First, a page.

The dramatic long march to Mumbai involving thousands of distressed farmers on 12 March is a remarkable feat of peaceful protest against the state, given its apathy towards farmers’ distress as well as its failures in safeguarding tribal land rights. However, what is surprisingly missing in this poignant narrative is the culpability of the market in the mess that the agricultural profession is in today, as well as evidence on whether, and how, the state and market have responded to the agrarian crisis that germinated over a decade ago.

Ten years back, as I embarked on my doctoral research at the Indira Gandhi Institute of Development Research (IGIDR) in the context of a protracted agrarian crisis, I tried to understand the risk and vulnerability of farm households. My fieldwork was concentrated on five villages of Wardha district in Maharashtra, where I studied 120 farmer households over three years, 2009-12, to generate panel data.

Growing commercial crops, such as cotton and soybean along with pigeon-pea, under rain-fed conditions was risky. Owing to their exclusion from institutional credit sources, the dependence on informal sources of credit, such as agricultural input dealers and kinship networks, was high. The level as well as specificities of indebtedness were also alarming. I found significant evidence on the vulnerability of households to income shocks from weather, and health shocks, among other factors. With limited insurance against unforeseen events, small and marginal farmers were at greater risk.

By 2012, genetically modified Bt cotton technology, which was commercialized in 2002, had attained near-universal adoption. Although farmers reported a general reduction in bollworm insect infestation, and, hence, the use of insecticides, there was a proliferation of newer varieties of cotton hybrids and use of chemical pesticides was widespread. At a crucial time in the past decade, when a farmer could not learn by doing or observing due to rapid market changes, the agricultural extension system was near dysfunctional. Consequently, the input dealer was the de facto expert for advice on agricultural practices and new products. Although several non-governmental organizations (NGOs) were involved in popularizing sustainability practices, the inertia in overcoming the default high-cost external input-oriented system of farming was formidable. Fast forward to 2018. I have been revisiting the study region for the past three years in an attempt to understand the changes over time. Ethnography and an analysis of the rich panel data of around 600 farmers in Wardha and Yavatmal, in collaboration with Thiagu Ranganathan (currently at the Indian Institute of Management, Nagpur) and a team of committed field investigators, offers a grave prognosis.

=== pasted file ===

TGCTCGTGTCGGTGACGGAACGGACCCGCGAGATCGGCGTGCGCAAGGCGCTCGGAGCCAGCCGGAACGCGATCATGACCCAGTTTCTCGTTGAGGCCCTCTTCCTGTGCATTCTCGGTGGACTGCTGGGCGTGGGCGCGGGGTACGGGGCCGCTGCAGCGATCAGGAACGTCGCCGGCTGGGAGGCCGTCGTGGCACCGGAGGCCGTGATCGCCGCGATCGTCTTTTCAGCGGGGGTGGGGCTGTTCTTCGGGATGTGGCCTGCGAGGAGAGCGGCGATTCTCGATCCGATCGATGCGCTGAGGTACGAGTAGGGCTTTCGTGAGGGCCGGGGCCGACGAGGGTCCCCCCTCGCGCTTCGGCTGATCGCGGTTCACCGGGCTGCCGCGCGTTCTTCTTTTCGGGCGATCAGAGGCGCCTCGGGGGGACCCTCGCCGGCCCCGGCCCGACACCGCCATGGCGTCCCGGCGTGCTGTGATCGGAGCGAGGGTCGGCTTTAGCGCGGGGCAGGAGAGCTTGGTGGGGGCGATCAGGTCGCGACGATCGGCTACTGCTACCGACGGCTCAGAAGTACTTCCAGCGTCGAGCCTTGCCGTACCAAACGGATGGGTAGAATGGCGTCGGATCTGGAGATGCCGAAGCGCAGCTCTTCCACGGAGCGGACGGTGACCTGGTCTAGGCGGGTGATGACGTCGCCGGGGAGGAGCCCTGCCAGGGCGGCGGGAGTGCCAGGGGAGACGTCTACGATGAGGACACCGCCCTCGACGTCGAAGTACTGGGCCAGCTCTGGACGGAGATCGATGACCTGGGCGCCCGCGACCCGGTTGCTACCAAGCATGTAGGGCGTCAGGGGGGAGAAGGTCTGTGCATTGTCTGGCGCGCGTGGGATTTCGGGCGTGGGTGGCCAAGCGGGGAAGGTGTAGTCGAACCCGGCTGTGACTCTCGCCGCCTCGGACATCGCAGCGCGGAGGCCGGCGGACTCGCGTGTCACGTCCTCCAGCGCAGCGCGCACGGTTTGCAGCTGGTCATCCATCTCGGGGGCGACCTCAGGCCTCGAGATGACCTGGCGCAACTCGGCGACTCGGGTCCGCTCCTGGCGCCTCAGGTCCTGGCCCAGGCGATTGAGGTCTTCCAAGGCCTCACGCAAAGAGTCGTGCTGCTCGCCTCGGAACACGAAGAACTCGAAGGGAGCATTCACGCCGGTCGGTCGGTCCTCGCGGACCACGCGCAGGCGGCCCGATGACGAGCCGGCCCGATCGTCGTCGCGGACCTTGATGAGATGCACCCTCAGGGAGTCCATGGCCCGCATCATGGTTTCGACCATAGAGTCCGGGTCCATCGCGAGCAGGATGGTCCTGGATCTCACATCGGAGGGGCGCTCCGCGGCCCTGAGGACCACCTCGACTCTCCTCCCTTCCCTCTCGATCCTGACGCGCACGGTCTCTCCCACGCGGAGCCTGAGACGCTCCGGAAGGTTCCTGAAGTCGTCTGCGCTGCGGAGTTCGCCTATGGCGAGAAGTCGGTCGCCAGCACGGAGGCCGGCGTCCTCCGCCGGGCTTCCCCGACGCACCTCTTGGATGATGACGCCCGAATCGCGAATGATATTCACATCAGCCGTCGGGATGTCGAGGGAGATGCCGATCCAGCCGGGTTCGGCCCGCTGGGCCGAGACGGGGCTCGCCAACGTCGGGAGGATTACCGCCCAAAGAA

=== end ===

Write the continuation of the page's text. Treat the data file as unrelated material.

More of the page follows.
Over the decade, the average size of land holdings has fallen. The riskiness of agricultural production continues to be high and market-based insurance coverage remains low. There has been an observable decline in groundwater levels and not much has improved in storage and post-harvest risk management. Farmers have adapted to yield and price volatility through adjustments in crop and acreage choices. Unfortunately, neither agricultural credit nor agricultural insurance markets have evolved to cater to their liquidity and investment requirements. While microfinance showed some promise over the period, it lost its sheen following incidents of high default rates following demonetisation in 2016. Dependence on informal credit continues unfettered.

While there has not been a noteworthy productivity gain, the cost of cultivation has increased in real terms. The real incomes from cultivation are not only low but also variable, not enough to sustain the livelihoods of farm households. Interestingly, despite the widespread use of Bt cotton, use of pesticides continues to be high owing to secondary pest infestations and pesticide resistance. The practice of using “cocktails" of chemical pesticides for application on plants without adequate safety measures is rampant. The spate of pesticide-related poisoning cases in Yavatmal last year is a ghastly reminder of the potential hazards of current practices. Over the decade, despite the implementation of a plethora of well-intentioned schemes, agricultural extension services have not improved. Incidents of supplier-induced demand and aggressive sales of products that farmers do not need are common. Anecdotal evidence as well as a survey of input dealers indicate that herbicide and micronutrient use have gone up following the advisories from input dealers.

Despite the limited non-farm opportunities, farmers continue to spend considerably on the education of their children as well as on health, notwithstanding the risky and uncertain incomes. The set of results after over a decade of research in a region where severe agrarian distress is endemic suggests that farmers continue to be vulnerable to frequent episodes of losses in their economic activity that neither the state nor the markets have been able to mitigate.

While political economy considerations dictate the states’ announcements of farm loan waiver or other ad hoc schemes, the market distances itself from any responsibility. It is almost as if a moral economy of corporatized markets prevails, quick to profiteer from the decisions of the farmer as a consumer in both good and bad times, but inert and passive in mitigating his losses when bad times befall him as a producer.

Sarthak Gaurav is a teacher and researcher at SJMSOM, IIT, Bombay.

Comments are welcome at theirview@livemint.com

Close